Q&A | Alexandre Farto, aka Vhils Artist: ‘That’s what I was trying to dig and find: the essence of Macau’

Portuguese artist Alexandre Farto, aka Vhils, is back in Macau to showcase some 40 artworks at the Navy Yard No. 1 – Contemporary Art Center.

Titled “Debris – Works by Alexandre Farto aka Vhils,” the artist told the Times that 20 of his showcased works were inspired by and dedicated to Macau.

The exposition has a broader content of creation and is related to the identity of the region, reflecting the relationship between time and history and construction and demolition.

The exhibition features new billboards made from local street posters, carvings on old doors collected in the region, and a slow-motion video capture of local streets.

Vhils is also showcasing four new murals inspired by Macau in the public space.

The artist is the creator of a mural depicting poet Camilo Pessanha, which is displayed at the Portuguese Consulate.

Macau Daily Times (MDT) – This is your first solo exhibition in Macau, what new elements are you bringing to the public?

Alexandre Farto (Vhils) – Actually Macau gave me a lot [of inspiration]. A lot of the works that I do are based on things that I collect from the streets and the works for the Macau [exhibition], and all the imagery are collected from the streets. There is a lot of Macau in these new works that I have produced.

MDT – How has the culture and history of Macau contributed to this exhibition?

Vhils – There was quite a lot of some research. I did a lot walls [carving and murals] and for me the concept that I worked on is always [part of] the elements in the city, as they have layers that absorb the history of the place.

With each wall that I carve and all the layers that I exposed, they were kind of layers of time. With that, I’m playing with the layers of the walls that were built for years and years.  The portraits that I drew in the city are [inspired] by the people that pass by.  So those two elements are the ones from Macau that I wanted to connect; the carvings are part of the people that have been here.

MDT – With this exhibition and the murals installed in public places, what message do you wish to convey to the public?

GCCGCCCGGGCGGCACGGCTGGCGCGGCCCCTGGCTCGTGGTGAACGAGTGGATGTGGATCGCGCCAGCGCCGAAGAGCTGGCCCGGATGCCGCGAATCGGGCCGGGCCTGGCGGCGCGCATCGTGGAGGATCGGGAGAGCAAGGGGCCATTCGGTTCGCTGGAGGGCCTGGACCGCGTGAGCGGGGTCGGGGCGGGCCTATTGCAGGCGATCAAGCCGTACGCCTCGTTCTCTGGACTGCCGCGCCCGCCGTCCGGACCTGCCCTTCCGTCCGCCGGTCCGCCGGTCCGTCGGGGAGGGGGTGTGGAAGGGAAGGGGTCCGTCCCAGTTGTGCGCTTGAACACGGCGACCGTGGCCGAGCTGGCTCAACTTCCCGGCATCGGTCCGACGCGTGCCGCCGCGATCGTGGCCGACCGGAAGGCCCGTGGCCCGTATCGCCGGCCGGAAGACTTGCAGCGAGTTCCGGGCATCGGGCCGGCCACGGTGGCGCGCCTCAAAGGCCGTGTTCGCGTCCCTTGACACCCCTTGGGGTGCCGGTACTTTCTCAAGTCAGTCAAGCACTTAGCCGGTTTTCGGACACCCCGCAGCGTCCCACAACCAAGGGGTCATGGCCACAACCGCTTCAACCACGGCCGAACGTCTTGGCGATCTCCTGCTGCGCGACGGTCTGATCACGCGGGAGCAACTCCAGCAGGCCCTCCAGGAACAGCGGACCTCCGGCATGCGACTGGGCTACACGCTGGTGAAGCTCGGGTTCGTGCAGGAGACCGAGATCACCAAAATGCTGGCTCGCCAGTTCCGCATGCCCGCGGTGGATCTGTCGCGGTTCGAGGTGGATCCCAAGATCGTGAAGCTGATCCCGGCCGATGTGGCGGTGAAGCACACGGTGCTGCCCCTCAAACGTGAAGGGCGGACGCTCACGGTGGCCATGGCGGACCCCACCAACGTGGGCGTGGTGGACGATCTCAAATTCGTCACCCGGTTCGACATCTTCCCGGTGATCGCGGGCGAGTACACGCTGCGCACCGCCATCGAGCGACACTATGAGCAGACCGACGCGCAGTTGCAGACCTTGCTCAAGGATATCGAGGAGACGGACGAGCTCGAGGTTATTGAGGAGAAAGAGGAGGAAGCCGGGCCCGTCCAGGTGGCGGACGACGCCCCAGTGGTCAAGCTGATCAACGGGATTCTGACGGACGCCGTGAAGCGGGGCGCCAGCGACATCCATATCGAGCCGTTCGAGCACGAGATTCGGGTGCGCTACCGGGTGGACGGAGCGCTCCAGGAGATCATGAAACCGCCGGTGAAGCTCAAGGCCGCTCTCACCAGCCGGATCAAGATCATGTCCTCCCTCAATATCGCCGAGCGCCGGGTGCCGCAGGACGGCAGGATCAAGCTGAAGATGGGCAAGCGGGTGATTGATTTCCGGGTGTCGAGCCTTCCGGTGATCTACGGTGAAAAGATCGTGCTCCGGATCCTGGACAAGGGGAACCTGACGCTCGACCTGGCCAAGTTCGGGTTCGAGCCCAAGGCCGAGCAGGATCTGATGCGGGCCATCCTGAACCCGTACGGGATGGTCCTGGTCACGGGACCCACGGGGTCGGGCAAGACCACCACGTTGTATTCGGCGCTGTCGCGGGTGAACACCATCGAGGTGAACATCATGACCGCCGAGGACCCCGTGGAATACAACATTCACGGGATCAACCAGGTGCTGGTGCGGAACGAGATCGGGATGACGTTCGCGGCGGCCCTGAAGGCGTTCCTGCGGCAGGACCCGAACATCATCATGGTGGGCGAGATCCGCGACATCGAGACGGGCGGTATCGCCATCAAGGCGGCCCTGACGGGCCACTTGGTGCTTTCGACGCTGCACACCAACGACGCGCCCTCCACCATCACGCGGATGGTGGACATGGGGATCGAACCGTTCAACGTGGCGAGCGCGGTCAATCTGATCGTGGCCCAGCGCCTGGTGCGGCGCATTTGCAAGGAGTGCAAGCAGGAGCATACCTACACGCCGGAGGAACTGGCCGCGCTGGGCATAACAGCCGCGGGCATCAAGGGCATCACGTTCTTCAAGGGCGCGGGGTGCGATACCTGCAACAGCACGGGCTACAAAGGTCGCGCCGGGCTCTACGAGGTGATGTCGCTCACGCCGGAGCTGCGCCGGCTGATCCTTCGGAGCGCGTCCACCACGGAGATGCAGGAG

Vhils – In the video, I tried to slow down everyday life in the city. With that, I’m trying to freeze some places, people and layers of history of the city to reflect on our condition, and the citizens that live in the city. Of course we are different in each part of the world. We have different layers of history, but what I’m trying to do is for us to go to the show [exhibition] and slow down the pace of our everyday life, and reflect the impact that urbanization and globalization has on us. That’s the aim of the work.

MDT – Do the works showcased here have some kind of a connection to the murals in public areas?

Vhils – I see them as part of the show. So the portraits that are presented here are inspired by Macau but also the works in the public too. They connect in a way. So for me, to see the whole show implies that people need to go and check every wall. So that, for me, is the whole show.

MDT – What is your favorite part about Macau that contributes to your inspiration as an artist?

Vhils – The contrast between the new and the old. The different vibes and also the underneath: not just the glimmering shining part of the buildings but the shadows that they cast in the city. Also, all the people that make Macau what it is.

So that’s what I was trying to dig and find: the essence of Macau. That’s what I really love, the contrast between the new and old that is very striking. Each place is unique because each has its own layers of history but for sure in Macau, you can feel that in every corner and that’s very special.

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